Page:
My life as a dog
The Monitor's Seth Stern dons a dog suit at mascot boot camp, where he learns to play charades and make his belly roll.
Scampering down the street, I lower my snout to the ground and sniff a fire hydrant.Skip to next paragraph
Subscribe Today to the Monitor
No, I'm not looking for a bathroom - though it wouldn't be out of character, given that I am dressed as a dalmatian.
As Scoop, the Monitor newshound, I'd reported for training at Mascot Boot Camp at the University of Delaware two days earlier, my tail wagging and paws held high.
I'm a big baseball fan with a photo album full of pictures of me posing with mascots at stadiums nationwide. This is my chance to prove I, too, can make it in the big leagues.
It isn't quite like spring training. Instead of push-ups and batting practice, I'm playing charades with large stuffed animals. But for someone with the dance moves of a wooden board, the thought of performing at a halftime show seems as daunting as a 96-mile-an-hour fastball.
Not to say mascots have it easy. The job is a mix of cheerleader, clown, cartoon character, and comedian. It's all physically taxing. A fellow trainee's dragon costume weighs 45 pounds. Aptly, his character's name is Heater.
Even in my lightweight costume, I'm sweating. Imagine a baseball stadium in August. Mascots say they can lose 10 pounds in a single game.
"People think you're just running around," says Michael Walsh, who portrays Rapidman for the Colorado Rapids soccer team. "They don't realize how hot it is, how much it can weigh, how ... in shape you have to be."
Victor Thomas, the dragon, says he'll hug 1,000 people and give 560 high-fives at a typical minor-league baseball game in Dayton, Ohio. Each season, fans spill an average of 35 beers on him and ask him to help with 16 marriage proposals.
Before arriving at boot camp, I rented a dog costume and practiced a few dance steps set to "Funkytown" in the newsroom. Sure, the editor-in-chief stared at me oddly. Writing with four paws proved nearly impossible. And looking down required scrunching up my shoulders like some sad hunchbacked puppy.
That's just a dog's life.
But my confidence really sinks as I suit up with my 15 fellow recruits, including Heater and Buddy, a purple bat from Louisville, Ky. They sport bigger heads and tails. Their muscles bulge and pot bellies roll. They bring signature moves like bouncing antlers and wormy head gyrations. All I have are a few faded spots and eyebrows drawn on with a magic marker.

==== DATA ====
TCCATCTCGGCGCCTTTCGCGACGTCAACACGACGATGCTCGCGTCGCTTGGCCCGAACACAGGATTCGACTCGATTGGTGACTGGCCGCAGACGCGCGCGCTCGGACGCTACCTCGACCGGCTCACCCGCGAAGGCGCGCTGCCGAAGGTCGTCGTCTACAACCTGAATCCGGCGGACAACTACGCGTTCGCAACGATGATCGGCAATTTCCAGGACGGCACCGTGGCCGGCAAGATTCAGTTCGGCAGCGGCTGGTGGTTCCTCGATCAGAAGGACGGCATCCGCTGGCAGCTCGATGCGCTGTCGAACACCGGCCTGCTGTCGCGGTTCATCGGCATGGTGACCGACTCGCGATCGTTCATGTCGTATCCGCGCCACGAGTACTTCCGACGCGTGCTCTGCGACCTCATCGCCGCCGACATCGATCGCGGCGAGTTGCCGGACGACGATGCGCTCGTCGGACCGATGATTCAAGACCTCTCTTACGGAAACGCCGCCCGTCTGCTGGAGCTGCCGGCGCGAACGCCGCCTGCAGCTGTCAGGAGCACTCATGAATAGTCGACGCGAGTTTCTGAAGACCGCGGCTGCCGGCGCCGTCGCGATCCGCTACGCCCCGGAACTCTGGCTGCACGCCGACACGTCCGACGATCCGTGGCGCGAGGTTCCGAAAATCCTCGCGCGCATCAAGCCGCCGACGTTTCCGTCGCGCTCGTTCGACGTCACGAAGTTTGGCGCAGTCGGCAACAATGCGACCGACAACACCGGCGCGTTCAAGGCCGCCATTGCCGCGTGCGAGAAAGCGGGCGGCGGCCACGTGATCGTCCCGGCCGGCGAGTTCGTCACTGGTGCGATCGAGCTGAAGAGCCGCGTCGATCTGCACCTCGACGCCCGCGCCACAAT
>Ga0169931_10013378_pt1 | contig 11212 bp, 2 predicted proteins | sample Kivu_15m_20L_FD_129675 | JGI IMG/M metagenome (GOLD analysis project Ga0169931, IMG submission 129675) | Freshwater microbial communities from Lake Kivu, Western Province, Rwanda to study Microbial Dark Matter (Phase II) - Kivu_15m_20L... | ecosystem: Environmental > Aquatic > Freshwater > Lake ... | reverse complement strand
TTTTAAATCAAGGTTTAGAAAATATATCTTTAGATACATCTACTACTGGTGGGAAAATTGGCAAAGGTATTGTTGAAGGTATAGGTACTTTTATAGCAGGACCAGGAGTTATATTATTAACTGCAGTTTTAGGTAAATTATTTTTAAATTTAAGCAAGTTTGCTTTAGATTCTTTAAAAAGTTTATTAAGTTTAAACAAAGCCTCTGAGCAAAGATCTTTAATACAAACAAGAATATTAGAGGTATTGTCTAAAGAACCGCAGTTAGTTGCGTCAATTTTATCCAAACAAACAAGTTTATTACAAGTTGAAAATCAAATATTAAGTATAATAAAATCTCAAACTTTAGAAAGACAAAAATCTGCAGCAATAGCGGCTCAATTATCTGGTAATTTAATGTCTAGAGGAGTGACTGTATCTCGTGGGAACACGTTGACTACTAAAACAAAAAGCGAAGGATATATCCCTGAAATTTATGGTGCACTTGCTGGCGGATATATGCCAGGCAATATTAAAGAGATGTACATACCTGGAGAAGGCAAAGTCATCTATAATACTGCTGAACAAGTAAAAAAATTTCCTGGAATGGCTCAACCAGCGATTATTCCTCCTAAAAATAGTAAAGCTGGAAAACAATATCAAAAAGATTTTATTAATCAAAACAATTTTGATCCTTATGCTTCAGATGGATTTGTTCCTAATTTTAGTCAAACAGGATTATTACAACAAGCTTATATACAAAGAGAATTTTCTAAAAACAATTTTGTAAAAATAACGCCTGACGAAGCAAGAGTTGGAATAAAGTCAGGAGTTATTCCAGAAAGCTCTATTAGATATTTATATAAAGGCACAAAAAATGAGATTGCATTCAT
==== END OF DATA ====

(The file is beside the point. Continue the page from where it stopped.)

It doesn't take long for me, the rookie, to earn my first demerit: going out in the hall half-dressed. "Never walk around in public without your head on," a veteran mascot warns. "It's either all in or all out."
In real life, the dragon is a special-education teacher, and the assorted other creatures include a professor, a mortgage broker, and a guy from Maine studying to be a funeral director. Only two are women.
Mr. Walsh has just graduated from the University of Colorado, where he was a mascot, and he now dreams of reaching the NBA. "My mom thinks it's crazy. My dad thought I'd grow out of it, but I still haven't," says Walsh, who fantasizes about parachuting in costume into a stadium on opening day.
I just want to make it through our first assignment: performing my skit in front of the class. I wag my tail. I do the robot. I hit my nose with a rolled up newspaper. The crowd claps politely.
Boot-camp organizer Dave Raymond, a former Philly Phanatic, gently tells me during the group critique that it's not easy choreographing a dance routine. On a scale from a high of 1 to a low of 5, one generous mascot gives me mostly 2s. Others are less kind. "Good work for a reporter," one writes.
Watching others strut, I realize a good routine is less about choosing the perfect dance step and more about what you do with your body. Most mascots don't speak - beyond an occasional "yo" - so they use their feet and hands to express emotions.